I think Private Eddie Slovik was the last member of the US military to be executed — for desertion in Europe in WW2. Other soldiers executed in WW2 were convicted of rape and murder.

    The Army “Kill Team” in Afghanistan will almost certainly not face execution; the most detailed story about them is in the current Rolling Stone:

    http://www.rollingstone.com/politics/news/the-kill-team-20110327

    One soldier complained to his father, an Army vet; the father called the unit’s stateside command and reported the “Kill Team’s” murders of Afghani civilians. He was told nothing would be done until the unit returned to the States from Afghanistan. The “Kill Team’s” 1LT CO has since been promoted to CPT.

    These are the kinds of military secrets most of the patriotic commenters here believe should remain secret, and accuse Manning of treason for revealing.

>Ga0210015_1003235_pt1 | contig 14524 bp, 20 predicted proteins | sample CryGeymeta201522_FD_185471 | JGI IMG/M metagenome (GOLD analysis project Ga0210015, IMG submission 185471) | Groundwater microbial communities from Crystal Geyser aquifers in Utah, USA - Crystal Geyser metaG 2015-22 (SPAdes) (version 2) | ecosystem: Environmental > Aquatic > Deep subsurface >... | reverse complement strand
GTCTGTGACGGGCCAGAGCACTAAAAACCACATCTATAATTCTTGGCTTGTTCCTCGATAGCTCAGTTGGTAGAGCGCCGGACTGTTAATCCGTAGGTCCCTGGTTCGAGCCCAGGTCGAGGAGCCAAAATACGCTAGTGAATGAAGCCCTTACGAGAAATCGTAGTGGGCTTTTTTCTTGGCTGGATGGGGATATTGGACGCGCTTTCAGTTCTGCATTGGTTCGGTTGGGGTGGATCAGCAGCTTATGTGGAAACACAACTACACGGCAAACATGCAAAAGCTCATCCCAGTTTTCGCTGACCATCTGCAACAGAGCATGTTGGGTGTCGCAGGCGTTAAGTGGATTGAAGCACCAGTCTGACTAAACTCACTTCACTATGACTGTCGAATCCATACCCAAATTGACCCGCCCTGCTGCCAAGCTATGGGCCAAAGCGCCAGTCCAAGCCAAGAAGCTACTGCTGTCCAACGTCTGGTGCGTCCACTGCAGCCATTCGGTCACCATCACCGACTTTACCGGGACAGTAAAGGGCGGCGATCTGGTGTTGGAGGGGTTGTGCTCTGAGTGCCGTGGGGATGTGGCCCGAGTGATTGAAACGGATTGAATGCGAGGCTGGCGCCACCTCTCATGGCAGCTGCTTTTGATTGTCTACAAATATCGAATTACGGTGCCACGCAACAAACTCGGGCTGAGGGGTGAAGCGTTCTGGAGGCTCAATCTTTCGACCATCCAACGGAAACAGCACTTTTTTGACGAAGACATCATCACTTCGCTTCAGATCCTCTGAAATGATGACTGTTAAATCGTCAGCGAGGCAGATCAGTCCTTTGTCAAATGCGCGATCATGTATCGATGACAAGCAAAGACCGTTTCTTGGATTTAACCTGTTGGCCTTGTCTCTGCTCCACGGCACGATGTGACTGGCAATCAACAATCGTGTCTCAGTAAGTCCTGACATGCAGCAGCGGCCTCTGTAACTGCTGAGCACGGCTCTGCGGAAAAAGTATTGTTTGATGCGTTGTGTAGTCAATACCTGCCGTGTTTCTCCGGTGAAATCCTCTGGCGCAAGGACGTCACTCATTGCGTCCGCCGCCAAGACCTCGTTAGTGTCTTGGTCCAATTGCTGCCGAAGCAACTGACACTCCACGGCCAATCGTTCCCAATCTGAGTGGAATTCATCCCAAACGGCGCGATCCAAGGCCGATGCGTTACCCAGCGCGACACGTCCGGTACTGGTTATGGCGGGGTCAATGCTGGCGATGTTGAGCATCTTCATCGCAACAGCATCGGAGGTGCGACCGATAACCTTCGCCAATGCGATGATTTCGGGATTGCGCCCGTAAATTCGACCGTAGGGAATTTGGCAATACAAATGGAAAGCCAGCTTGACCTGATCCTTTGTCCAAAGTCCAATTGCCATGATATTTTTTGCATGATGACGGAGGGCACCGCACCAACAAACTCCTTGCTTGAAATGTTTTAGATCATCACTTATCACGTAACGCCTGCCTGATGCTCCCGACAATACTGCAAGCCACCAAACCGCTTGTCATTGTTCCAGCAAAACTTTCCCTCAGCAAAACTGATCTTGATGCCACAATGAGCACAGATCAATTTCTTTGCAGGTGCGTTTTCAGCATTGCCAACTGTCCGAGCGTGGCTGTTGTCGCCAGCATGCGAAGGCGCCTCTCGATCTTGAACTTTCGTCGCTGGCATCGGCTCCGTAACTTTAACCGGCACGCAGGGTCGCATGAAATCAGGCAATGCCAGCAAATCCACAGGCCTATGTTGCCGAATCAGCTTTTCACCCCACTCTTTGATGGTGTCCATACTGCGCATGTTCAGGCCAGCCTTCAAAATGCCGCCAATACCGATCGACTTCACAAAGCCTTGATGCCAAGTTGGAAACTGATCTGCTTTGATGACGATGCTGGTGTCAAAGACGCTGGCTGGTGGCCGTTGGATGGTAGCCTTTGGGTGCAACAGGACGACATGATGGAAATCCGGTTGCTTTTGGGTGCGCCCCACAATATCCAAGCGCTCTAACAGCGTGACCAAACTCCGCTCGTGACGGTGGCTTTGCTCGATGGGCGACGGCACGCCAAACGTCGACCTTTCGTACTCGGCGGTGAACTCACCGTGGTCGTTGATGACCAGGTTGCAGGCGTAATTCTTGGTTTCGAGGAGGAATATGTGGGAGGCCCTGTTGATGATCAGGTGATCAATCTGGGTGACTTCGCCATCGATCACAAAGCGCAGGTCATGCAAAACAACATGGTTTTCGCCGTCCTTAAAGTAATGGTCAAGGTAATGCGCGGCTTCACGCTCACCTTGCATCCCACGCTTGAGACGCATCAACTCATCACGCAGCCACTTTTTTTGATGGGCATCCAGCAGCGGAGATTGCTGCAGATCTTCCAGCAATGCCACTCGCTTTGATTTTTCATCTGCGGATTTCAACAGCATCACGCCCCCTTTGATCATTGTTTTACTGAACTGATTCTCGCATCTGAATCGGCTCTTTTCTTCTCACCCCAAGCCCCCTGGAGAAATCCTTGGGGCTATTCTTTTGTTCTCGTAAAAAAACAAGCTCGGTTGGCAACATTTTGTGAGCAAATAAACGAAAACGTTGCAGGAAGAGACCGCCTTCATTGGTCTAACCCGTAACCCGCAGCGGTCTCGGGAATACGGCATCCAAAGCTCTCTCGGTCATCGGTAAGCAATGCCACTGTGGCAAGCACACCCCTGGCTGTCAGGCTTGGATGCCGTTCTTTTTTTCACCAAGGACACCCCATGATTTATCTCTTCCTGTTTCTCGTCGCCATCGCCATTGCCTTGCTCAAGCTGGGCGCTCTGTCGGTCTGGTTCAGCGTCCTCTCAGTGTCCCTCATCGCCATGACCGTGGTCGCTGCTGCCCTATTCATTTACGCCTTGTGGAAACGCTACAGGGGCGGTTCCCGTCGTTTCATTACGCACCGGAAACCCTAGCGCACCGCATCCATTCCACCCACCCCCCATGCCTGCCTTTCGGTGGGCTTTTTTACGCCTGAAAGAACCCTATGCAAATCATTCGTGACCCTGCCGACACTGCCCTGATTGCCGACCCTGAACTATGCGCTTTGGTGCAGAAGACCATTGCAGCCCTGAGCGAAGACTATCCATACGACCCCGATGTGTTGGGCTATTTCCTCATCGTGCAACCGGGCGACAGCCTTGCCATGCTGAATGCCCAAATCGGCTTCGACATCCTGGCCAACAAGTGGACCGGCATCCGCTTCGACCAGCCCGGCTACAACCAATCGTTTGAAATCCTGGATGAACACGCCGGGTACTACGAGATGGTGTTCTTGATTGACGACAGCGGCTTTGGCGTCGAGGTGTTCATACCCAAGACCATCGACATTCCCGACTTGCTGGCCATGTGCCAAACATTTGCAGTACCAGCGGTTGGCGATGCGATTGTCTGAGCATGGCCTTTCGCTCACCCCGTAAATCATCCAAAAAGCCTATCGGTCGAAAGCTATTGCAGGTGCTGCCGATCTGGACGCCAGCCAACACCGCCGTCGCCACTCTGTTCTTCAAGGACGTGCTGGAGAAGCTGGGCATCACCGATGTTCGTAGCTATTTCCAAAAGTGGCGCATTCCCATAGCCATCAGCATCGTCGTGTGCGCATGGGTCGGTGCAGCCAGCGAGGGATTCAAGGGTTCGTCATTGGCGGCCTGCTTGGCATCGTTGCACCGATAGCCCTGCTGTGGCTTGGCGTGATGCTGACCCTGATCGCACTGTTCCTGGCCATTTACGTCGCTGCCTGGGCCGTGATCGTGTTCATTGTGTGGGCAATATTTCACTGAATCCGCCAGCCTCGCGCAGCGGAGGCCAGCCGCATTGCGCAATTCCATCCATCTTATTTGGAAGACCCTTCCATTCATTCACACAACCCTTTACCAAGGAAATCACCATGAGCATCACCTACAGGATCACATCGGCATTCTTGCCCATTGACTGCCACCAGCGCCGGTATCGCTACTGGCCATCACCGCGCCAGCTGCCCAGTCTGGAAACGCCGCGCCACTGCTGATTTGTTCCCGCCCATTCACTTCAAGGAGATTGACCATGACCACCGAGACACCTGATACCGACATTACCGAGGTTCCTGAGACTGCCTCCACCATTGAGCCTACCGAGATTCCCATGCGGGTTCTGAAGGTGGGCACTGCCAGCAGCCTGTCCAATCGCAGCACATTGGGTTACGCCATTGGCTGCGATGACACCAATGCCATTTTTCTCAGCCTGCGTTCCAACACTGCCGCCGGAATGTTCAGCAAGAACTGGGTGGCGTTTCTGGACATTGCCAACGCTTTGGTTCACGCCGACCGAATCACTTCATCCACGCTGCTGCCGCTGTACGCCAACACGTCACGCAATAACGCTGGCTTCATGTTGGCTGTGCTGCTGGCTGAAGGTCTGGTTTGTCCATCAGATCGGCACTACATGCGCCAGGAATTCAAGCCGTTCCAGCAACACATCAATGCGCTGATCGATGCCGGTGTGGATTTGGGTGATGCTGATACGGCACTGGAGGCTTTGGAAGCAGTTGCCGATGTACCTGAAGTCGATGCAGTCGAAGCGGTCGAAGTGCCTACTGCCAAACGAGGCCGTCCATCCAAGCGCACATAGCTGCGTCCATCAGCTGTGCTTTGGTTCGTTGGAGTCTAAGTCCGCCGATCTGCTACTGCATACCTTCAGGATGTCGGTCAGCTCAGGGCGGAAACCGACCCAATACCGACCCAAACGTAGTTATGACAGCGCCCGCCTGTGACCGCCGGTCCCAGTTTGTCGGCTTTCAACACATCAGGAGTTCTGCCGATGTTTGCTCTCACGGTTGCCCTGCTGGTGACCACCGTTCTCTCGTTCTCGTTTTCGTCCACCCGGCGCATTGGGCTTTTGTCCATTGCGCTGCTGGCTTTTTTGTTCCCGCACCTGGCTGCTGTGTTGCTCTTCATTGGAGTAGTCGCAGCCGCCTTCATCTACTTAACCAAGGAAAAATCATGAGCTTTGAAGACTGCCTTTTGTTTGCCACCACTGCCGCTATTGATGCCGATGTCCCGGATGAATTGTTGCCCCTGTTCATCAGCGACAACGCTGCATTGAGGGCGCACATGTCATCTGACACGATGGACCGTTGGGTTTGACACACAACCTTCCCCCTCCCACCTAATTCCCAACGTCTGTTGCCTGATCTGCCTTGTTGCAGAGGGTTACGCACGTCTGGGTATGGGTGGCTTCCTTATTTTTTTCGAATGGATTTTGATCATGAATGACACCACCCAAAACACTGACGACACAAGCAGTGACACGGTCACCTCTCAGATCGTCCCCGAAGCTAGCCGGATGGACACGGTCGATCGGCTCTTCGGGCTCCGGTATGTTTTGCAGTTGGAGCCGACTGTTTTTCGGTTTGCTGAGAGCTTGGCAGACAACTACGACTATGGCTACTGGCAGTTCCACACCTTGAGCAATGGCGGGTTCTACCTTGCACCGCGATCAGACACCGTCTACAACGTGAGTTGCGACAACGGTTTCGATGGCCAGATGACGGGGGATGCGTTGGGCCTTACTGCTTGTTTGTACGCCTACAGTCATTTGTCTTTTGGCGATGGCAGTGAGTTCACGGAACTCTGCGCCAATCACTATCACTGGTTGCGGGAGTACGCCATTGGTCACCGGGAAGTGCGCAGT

I’m an Army vet, I served honorably to respect the uniform my uncles wore in WW2. Sunlight is always needed to disinfect and keep the uniform clean, and if the chain of command and the administration won’t expose wartime truths to sunlight, the American people always need — and will always get — someone like PFC Manning.

    If he’s convicted, I wish him a prison sentence just as long as 2LT William Calley, squad leader of the My Lai Massacre. (An Army unit murdered between 347–504 unarmed Vietnamese civilians.)

    Wikipedia: Ultimately, Calley served only three and a half years of house arrest in his quarters at Fort Benning.